The antitragus is a feature of mammalian ear anatomy.

The auricula. Lateral surface.
Anatomical terminology

In humans, it is a small tubercle on the visible part of the ear, the pinna. The antitragus is located just above the earlobe and points anteriorly. It is separated from the tragus by the intertragic notch.

The antitragicus muscle, an intrinsic muscle of the ear, arises from the outer part of the antitragus.[1][2]

The antitragus can be much larger in some other species, most notably bats.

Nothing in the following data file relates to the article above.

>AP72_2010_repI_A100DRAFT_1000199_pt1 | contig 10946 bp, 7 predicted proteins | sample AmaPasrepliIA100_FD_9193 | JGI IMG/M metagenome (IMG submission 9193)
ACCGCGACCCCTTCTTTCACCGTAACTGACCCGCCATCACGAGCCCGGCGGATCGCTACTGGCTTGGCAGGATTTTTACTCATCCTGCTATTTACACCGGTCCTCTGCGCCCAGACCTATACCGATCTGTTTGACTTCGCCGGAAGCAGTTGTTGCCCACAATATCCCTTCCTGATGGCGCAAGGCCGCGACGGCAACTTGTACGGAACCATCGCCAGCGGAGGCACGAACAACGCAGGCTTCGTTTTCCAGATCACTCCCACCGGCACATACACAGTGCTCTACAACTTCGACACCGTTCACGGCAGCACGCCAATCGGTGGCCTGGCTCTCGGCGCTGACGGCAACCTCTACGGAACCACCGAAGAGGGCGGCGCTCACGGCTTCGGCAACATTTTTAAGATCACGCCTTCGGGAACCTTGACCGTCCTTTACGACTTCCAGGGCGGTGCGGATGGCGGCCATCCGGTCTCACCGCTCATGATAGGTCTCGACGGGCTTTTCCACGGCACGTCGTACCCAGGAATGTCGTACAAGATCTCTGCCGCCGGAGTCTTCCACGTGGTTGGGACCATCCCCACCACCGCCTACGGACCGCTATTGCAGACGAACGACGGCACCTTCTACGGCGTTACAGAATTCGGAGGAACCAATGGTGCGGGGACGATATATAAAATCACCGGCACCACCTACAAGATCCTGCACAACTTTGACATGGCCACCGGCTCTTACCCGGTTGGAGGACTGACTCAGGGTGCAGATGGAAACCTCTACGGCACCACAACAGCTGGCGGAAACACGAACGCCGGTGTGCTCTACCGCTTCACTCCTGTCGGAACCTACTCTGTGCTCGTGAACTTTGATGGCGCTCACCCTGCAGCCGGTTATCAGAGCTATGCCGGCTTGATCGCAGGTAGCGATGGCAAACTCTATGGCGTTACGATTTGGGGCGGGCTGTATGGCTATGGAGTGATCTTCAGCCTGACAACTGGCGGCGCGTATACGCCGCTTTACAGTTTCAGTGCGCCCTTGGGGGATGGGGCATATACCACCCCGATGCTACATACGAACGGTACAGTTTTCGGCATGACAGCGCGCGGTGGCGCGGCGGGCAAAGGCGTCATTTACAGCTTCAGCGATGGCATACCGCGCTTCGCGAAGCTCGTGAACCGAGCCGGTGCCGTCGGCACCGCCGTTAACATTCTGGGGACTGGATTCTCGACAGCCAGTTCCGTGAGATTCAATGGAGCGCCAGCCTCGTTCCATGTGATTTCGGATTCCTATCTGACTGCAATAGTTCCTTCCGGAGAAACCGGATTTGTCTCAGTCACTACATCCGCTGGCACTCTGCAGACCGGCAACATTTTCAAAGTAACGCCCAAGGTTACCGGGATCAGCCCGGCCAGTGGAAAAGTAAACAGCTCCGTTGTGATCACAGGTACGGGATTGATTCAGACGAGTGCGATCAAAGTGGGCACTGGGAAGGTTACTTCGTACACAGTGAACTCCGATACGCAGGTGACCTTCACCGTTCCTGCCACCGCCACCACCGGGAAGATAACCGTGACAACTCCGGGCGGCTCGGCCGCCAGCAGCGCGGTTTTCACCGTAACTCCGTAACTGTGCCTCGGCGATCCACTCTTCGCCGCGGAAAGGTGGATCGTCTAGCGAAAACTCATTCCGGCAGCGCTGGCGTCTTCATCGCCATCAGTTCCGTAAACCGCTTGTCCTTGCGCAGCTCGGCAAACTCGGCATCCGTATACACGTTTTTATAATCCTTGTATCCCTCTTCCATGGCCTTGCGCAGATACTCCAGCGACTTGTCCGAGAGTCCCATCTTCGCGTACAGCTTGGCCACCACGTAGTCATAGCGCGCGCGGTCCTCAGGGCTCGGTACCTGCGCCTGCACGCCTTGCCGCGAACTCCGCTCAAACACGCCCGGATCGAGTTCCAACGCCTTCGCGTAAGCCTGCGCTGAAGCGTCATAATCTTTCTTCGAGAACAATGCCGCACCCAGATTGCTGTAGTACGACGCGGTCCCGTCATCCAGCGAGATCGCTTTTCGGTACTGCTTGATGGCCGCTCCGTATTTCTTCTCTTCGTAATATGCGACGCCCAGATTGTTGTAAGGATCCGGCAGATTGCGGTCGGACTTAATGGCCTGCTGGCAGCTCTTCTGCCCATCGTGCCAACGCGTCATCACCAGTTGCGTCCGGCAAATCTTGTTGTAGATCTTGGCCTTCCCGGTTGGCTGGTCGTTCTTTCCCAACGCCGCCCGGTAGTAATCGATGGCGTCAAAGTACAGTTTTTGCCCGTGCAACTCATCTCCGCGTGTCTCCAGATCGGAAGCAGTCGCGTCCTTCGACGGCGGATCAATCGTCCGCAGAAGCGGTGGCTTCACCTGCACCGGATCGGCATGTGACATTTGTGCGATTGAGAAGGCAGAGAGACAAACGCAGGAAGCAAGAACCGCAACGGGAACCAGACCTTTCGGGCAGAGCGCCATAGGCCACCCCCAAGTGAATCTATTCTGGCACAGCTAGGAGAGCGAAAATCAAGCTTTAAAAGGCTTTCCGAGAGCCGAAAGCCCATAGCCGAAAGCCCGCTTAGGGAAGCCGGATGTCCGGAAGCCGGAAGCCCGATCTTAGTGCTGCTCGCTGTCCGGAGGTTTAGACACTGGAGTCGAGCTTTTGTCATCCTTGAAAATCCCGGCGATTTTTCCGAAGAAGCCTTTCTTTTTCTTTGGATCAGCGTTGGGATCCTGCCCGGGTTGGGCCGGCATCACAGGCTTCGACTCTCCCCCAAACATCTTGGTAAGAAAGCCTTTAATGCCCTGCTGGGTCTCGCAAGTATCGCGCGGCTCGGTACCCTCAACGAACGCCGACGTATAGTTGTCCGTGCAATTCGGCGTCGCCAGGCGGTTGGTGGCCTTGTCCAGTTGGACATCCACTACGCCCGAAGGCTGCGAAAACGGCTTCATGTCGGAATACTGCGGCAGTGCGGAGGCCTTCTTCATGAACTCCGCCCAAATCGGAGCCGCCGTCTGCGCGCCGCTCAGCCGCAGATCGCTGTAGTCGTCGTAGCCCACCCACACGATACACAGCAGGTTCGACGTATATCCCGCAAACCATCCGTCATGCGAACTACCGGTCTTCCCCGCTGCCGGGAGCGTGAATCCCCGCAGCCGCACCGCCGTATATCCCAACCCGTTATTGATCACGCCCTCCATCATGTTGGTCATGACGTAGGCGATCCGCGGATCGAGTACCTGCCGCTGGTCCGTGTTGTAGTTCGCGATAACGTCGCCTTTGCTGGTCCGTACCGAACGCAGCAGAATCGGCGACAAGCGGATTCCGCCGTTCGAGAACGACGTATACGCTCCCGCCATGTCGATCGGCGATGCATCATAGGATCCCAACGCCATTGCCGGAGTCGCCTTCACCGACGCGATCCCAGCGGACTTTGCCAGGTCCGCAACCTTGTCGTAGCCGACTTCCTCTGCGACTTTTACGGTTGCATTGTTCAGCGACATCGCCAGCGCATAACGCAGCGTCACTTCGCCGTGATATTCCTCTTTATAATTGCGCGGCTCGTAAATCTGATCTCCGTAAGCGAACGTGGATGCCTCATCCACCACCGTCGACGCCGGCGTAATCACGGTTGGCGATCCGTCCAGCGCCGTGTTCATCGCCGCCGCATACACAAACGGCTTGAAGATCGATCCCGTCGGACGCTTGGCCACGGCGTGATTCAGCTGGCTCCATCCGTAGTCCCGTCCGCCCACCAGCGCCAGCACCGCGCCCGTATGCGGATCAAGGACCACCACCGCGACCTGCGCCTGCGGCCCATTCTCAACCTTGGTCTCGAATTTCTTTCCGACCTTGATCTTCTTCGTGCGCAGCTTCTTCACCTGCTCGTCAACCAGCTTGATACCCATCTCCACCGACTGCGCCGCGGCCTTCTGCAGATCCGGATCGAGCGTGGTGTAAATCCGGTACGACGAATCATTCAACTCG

The antitragus is sometimes pierced.[3]

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  This article incorporates text in the public domain from page 1034 of the 20th edition of Gray's Anatomy (1918)

  1. ^ "Antitragus". AnatomyExpert. Archived from the original on 10 May 2013. Retrieved 9 March 2013.
  2. ^ "Henry Gray (1825–1861). Anatomy of the Human Body. 1918". Retrieved 9 March 2013.
  3. ^ Chandra, Jessica. "It's Time To Consider An Anti-Tragus Piercing". ELLE. Retrieved 2021-07-01.

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